Getting out of Law

Q. I’m a lawyer who’s never taken to the legal profession. Can I look forward to other career options?

A. What your question does not tell me is if you’ve “gone off” the law entirely, or simply don’t want to work in a law firm, where you have to bill in excess of 2,000 hours a year and never see your family.

Let’s assume for the moment, that the mere thought of having “lawyer” or “attorney” in your title (or, for that matter, partner or judge) makes you break out in hives. Are there other options? Absolutely. By definition, you’re smart, you know how to think and reason, and can write well. The trick now is to convince someone to hire you and pay you enough to satisfy the student loan collectors or mortgage company.

Lawyers who are looking for jobs outside the law often believe that they can do anything, if only given a chance. They also tend to look for equivalent salaries to those they would have made in private practice. Here’s where you often have to eat some humble pie. To get your foot in the door, you must convince an employer that you can do the job they need to have done. Sometimes, that means you’ll be promoting skills, such as your marketing ability, that require far fewer brain cells than your legal studies. You may also have to consider a salary substantially lower than your peers in the legal world. Ultimately, your educational background may help you do your work better or more efficiently – and many law-trained graduates reach the pinnacles of industry — but there’s no guarantee that you’ll move ahead more quickly than your peers with bachelor’s degrees or MBAs. The good news is that if you really don’t want to be a lawyer, you’ll be much happier in your chosen profession.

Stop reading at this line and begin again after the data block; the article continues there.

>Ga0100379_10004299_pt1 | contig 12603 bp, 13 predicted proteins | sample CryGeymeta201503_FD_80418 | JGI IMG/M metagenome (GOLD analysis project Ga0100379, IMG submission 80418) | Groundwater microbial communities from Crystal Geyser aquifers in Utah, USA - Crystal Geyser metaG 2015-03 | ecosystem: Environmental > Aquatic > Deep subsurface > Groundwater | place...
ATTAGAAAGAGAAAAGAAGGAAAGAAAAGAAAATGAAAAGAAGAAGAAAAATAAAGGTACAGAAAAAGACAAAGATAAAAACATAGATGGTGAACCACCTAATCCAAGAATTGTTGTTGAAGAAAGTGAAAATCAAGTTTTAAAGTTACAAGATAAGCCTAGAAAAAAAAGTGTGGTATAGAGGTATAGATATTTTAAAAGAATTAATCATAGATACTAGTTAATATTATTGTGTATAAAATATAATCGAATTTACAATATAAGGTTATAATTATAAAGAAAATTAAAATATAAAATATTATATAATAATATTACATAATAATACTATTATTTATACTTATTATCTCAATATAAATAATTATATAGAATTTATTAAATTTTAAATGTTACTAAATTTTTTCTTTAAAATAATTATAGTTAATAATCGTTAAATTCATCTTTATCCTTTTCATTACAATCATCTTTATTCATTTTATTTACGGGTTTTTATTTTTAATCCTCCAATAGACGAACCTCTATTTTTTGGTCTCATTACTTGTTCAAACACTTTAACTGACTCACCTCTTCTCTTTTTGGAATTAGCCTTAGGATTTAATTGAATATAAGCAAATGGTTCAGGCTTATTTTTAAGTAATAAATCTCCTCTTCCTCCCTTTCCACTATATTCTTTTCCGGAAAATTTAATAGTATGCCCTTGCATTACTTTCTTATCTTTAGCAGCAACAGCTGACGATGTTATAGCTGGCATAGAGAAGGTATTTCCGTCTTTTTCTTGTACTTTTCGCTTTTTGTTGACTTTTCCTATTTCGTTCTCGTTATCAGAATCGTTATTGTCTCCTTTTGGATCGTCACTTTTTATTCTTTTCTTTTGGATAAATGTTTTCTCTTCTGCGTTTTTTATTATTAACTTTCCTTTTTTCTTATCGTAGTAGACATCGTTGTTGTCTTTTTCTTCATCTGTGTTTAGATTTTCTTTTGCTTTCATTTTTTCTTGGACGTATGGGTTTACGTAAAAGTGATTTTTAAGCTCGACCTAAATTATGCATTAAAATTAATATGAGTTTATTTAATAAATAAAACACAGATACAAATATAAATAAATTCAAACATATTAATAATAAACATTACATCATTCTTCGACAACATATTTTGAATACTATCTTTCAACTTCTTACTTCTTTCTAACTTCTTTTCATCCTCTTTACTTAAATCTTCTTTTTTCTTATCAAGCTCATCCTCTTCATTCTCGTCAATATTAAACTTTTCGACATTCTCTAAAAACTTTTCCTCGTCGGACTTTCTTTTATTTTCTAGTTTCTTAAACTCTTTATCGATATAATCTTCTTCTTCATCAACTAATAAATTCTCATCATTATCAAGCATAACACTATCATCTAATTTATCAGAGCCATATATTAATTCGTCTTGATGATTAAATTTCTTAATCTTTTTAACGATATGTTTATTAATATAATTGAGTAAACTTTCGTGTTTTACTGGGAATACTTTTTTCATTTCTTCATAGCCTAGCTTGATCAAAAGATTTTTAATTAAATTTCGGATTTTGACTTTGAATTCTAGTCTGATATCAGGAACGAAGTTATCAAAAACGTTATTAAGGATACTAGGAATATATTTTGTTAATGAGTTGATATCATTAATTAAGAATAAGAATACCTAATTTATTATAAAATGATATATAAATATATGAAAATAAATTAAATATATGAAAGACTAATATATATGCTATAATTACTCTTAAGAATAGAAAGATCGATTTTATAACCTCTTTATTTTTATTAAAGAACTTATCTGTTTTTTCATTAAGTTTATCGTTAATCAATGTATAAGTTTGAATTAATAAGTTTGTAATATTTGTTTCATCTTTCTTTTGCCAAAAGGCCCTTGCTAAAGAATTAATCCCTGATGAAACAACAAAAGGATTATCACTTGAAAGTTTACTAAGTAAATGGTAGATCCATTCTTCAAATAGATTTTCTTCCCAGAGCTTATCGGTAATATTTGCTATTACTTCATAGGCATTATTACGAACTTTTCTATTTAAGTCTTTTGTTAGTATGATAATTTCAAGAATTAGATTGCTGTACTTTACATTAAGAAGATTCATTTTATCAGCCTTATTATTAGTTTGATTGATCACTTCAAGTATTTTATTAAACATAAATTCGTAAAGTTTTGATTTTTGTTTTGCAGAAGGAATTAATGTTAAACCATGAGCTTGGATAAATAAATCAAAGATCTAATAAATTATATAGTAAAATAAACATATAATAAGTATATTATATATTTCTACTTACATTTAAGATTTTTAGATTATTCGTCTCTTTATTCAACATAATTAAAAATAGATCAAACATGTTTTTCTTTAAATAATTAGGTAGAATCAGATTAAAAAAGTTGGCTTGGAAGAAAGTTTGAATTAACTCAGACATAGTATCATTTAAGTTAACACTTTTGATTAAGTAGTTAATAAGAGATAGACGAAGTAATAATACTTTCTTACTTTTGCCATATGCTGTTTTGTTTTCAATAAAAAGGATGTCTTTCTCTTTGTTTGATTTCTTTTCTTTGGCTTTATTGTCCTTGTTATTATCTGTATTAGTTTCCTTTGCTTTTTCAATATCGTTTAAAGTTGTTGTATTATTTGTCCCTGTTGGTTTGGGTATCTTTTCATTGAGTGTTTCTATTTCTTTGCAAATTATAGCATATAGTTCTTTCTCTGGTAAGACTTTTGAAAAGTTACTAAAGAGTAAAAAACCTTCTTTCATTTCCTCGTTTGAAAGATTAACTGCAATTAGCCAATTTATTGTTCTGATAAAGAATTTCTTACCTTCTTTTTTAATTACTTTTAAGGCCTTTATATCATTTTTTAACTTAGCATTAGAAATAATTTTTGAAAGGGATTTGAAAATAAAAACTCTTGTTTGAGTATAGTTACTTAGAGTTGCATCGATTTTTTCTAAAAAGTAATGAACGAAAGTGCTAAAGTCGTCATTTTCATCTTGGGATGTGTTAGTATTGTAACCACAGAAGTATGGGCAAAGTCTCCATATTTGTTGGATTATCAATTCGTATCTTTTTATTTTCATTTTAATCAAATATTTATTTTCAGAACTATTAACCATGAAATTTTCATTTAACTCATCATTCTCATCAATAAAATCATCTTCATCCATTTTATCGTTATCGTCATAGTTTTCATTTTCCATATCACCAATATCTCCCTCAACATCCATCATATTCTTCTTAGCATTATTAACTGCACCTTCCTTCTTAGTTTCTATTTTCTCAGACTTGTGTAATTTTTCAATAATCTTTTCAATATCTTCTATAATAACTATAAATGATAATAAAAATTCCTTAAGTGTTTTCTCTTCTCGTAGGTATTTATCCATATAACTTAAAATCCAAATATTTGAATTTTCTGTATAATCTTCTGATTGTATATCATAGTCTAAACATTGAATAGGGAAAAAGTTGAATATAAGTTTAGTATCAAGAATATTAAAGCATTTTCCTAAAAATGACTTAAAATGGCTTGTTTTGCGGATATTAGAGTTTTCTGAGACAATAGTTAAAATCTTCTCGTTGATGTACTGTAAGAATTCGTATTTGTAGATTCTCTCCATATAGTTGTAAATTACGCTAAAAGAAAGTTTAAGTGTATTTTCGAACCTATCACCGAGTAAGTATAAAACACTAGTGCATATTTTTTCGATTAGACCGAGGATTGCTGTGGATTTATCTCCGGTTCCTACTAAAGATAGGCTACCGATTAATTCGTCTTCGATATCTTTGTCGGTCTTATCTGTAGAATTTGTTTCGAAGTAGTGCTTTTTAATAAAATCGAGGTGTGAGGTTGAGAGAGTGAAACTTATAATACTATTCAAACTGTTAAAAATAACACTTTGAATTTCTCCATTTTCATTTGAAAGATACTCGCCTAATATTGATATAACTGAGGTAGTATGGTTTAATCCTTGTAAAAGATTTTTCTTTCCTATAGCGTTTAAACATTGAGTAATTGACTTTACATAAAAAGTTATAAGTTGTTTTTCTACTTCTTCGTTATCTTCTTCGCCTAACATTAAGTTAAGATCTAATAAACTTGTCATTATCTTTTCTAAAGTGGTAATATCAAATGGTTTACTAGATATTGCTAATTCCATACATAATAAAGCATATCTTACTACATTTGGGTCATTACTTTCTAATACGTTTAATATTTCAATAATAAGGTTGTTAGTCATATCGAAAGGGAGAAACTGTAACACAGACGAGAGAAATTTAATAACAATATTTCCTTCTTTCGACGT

The trend now is for students to take off a year or two before attending law school. Given the numbers of lawyers who’d prefer to be doing something other than the law, having time to reflect on what you want to do before jumping into the next stage of education is a great idea!

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